Bewley Drive, Southdene, Kirkby, Liverpool 32
A church built to serve the quasi-new town of Kirkby, interesting as an example of mid-1960s architecture, with many of the characteristics fashionable at that time.
Southdene was one of the three neighbourhoods that formed part of the post-war development of Kirkby, built to house people removed from the city centre under slum clearance programmes. The development was undertaken by Liverpool Corporation on a site acquired from the seventh Earl of Sefton, formerly a Royal Ordnance Factory, about six miles northeast of Liverpool city centre. Each neighbourhood was given its own church, school and shopping centre. Construction of Southdene began in 1950 and by 1961,10,000 residential units had been built, including fourteen tower blocks (of which six remain). St Joseph the Worker (a common dedication in working class areas) was built in 1964 to serve this population.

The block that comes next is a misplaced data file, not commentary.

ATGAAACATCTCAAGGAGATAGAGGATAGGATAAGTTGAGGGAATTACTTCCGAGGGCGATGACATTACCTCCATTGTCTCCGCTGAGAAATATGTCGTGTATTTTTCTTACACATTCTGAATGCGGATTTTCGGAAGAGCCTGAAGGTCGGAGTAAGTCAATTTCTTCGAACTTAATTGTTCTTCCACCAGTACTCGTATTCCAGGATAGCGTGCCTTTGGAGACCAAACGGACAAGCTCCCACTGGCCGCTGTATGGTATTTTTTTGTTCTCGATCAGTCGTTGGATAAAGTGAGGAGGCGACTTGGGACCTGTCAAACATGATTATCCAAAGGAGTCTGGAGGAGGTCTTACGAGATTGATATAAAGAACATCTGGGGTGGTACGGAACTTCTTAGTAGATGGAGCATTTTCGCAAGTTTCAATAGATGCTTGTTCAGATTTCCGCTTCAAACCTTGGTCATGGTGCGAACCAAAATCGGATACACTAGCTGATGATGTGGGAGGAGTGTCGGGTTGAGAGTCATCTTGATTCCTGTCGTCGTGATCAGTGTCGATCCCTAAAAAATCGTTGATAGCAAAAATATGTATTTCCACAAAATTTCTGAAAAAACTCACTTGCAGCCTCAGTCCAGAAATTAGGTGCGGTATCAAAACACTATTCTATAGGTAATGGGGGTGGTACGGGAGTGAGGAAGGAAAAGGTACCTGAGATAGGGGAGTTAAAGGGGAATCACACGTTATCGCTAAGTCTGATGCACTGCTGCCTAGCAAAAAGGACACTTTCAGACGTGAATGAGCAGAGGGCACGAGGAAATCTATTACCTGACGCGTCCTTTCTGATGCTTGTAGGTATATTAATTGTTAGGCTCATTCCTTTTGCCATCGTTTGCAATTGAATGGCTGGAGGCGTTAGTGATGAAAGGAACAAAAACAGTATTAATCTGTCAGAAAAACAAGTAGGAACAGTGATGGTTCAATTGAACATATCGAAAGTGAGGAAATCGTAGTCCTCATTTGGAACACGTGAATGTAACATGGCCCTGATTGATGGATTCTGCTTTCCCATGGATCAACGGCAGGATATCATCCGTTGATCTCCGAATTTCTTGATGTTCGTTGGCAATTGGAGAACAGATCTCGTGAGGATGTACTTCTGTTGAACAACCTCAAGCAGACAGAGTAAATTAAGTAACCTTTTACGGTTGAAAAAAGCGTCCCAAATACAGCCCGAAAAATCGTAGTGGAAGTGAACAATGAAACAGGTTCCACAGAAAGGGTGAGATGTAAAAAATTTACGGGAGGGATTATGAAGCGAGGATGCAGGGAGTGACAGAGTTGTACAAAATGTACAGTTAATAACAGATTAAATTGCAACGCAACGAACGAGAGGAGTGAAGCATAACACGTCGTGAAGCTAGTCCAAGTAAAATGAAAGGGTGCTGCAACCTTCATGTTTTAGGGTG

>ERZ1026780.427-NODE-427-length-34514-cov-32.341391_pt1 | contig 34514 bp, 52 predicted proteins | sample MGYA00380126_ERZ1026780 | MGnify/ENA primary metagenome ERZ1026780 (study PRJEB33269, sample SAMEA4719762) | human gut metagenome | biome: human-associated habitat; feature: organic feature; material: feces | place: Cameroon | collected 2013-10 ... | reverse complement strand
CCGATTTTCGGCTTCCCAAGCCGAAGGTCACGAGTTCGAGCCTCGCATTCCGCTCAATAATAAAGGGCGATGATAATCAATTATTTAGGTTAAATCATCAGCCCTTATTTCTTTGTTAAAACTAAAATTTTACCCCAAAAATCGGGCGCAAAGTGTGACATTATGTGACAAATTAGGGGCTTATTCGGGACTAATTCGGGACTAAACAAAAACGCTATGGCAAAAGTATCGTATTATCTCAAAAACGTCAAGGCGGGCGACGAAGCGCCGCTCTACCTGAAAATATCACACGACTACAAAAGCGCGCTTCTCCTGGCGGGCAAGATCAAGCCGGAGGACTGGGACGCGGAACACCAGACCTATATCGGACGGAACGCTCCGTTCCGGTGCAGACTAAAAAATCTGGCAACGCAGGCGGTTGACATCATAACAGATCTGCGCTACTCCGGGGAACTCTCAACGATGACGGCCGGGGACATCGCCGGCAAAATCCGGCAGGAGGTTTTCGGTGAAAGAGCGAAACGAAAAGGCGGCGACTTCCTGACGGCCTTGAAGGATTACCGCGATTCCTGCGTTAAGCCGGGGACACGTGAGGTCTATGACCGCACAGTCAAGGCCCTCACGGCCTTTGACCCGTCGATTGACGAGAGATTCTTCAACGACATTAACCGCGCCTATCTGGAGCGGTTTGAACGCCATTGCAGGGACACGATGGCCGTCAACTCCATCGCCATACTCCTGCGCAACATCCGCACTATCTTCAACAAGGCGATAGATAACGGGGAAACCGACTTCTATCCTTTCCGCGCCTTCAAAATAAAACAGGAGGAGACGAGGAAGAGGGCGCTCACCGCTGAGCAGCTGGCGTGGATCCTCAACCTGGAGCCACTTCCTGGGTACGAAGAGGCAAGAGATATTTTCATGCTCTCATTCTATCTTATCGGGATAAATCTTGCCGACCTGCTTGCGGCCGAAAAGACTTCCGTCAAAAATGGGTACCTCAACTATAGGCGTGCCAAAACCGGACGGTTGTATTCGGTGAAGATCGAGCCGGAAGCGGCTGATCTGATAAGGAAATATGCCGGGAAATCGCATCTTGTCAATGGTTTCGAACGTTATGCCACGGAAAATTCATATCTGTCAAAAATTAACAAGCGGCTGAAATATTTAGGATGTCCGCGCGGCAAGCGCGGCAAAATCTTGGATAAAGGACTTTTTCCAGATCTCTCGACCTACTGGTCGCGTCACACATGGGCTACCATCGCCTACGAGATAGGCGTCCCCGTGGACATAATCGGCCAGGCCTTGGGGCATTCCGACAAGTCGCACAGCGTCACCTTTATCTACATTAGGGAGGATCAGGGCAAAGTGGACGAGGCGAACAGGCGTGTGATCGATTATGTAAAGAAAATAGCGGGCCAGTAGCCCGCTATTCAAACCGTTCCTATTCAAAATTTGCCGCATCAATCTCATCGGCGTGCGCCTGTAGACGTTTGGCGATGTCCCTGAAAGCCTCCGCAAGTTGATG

The church is a long rectangular building with a tall pitched roof and a sanctuary projection at the liturgical east end. It is linked to the parish centre at the west end and the presbytery at the northeast corner. The low walls of the church are faced with red brick, the deep roof is covered in concrete tiles. The plain brick west gable has a large central window with multiple timber mullions, now all covered by protective polycarbonate sheeting. The entrance is in the link passage to the parish centre. The principal feature of both long sides of the church is a row of five tall narrow cross-gables with large diamond-paned windows and shingled aprons. The projecting sanctuary has a large rectangular window on each side; the east end wall is blind.
The interior is dominated by the row of laminated timber cruck frames which support the roof and the timber boarded ceiling. The cruck verticals define the nave and narrow aisle spaces. At the western end is an enclosed single-storey vestibule. Above it is a massive west window filled with coloured glass. The low side walls are plastered, the large lattice-glazed side windows also with coloured filling. The east wall of the sanctuary is painted in a geometrical design, with a plain blue centre against which is set a crucifix under a projecting canopy. The altar and the timber benches are presumably original fittings.
Architect: L. A. G. Prichard
Original Date: 1964
Conservation Area: Yes
Listed Grade: Not Listed